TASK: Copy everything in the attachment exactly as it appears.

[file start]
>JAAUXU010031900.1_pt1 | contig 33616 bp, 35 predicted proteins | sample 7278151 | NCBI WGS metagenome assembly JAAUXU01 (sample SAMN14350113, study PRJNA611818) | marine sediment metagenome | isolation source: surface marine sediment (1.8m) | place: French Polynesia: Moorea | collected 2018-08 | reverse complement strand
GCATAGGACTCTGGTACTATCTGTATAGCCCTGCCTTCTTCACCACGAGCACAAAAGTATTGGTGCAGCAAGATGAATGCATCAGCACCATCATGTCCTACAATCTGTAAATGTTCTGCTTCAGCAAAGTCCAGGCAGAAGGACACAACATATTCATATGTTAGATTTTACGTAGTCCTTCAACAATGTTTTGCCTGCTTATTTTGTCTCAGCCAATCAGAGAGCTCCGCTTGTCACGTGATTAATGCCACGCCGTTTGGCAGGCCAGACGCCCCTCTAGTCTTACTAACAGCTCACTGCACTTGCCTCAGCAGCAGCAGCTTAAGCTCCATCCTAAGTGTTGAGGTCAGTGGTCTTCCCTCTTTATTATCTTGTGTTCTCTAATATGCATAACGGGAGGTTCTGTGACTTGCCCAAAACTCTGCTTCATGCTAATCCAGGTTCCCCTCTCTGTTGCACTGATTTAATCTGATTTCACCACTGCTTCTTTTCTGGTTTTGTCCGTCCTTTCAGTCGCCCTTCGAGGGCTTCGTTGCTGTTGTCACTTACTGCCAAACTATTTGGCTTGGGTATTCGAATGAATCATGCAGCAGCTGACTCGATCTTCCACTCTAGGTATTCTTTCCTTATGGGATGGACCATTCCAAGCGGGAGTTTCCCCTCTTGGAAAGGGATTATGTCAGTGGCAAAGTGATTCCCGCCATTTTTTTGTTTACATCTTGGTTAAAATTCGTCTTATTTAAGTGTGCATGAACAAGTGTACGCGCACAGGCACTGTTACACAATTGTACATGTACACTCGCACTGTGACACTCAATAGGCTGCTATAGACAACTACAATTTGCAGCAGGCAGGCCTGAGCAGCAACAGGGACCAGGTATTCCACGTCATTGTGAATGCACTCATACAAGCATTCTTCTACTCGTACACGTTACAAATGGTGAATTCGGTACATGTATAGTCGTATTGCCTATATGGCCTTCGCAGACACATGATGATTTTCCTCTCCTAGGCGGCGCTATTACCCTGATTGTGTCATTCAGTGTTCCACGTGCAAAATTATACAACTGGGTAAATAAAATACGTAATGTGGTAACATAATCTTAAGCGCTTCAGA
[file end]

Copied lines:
>JAAUXU010031900.1_pt1 | contig 33616 bp, 35 predicted proteins | sample 7278151 | NCBI WGS metagenome assembly JAAUXU01 (sample SAMN14350113, study PRJNA611818) | marine sediment metagenome | isolation source: surface marine sediment (1.8m) | place: French Polynesia: Moorea | collected 2018-08 | reverse complement strand
GCATAGGACTCTGGTACTATCTGTATAGCCCTGCCTTCTTCACCACGAGCACAAAAGTATTGGTGCAGCAAGATGAATGCATCAGCACCATCATGTCCTACAATCTGTAAATGTTCTGCTTCAGCAAAGTCCAGGCAGAAGGACACAACATATTCATATGTTAGATTTTACGTAGTCCTTCAACAATGTTTTGCCTGCTTATTTTGTCTCAGCCAATCAGAGAGCTCCGCTTGTCACGTGATTAATGCCACGCCGTTTGGCAGGCCAGACGCCCCTCTAGTCTTACTAACAGCTCACTGCACTTGCCTCAGCAGCAGCAGCTTAAGCTCCATCCTAAGTGTTGAGGTCAGTGGTCTTCCCTCTTTATTATCTTGTGTTCTCTAATATGCATAACGGGAGGTTCTGTGACTTGCCCAAAACTCTGCTTCATGCTAATCCAGGTTCCCCTCTCTGTTGCACTGATTTAATCTGATTTCACCACTGCTTCTTTTCTGGTTTTGTCCGTCCTTTCAGTCGCCCTTCGAGGGCTTCGTTGCTGTTGTCACTTACTGCCAAACTATTTGGCTTGGGTATTCGAATGAATCATGCAGCAGCTGACTCGATCTTCCACTCTAGGTATTCTTTCCTTATGGGATGGACCATTCCAAGCGGGAGTTTCCCCTCTTGGAAAGGGATTATGTCAGTGGCAAAGTGATTCCCGCCATTTTTTTGTTTACATCTTGGTTAAAATTCGTCTTATTTAAGTGTGCATGAACAAGTGTACGCGCACAGGCACTGTTACACAATTGTACATGTACACTCGCACTGTGACACTCAATAGGCTGCTATAGACAACTACAATTTGCAGCAGGCAGGCCTGAGCAGCAACAGGGACCAGGTATTCCACGTCATTGTGAATGCACTCATACAAGCATTCTTCTACTCGTACACGTTACAAATGGTGAATTCGGTACATGTATAGTCGTATTGCCTATATGGCCTTCGCAGACACATGATGATTTTCCTCTCCTAGGCGGCGCTATTACCCTGATTGTGTCATTCAGTGTTCCACGTGCAAAATTATACAACTGGGTAAATAAAATACGTAATGTGGTAACATAATCTTAAGCGCTTCAGA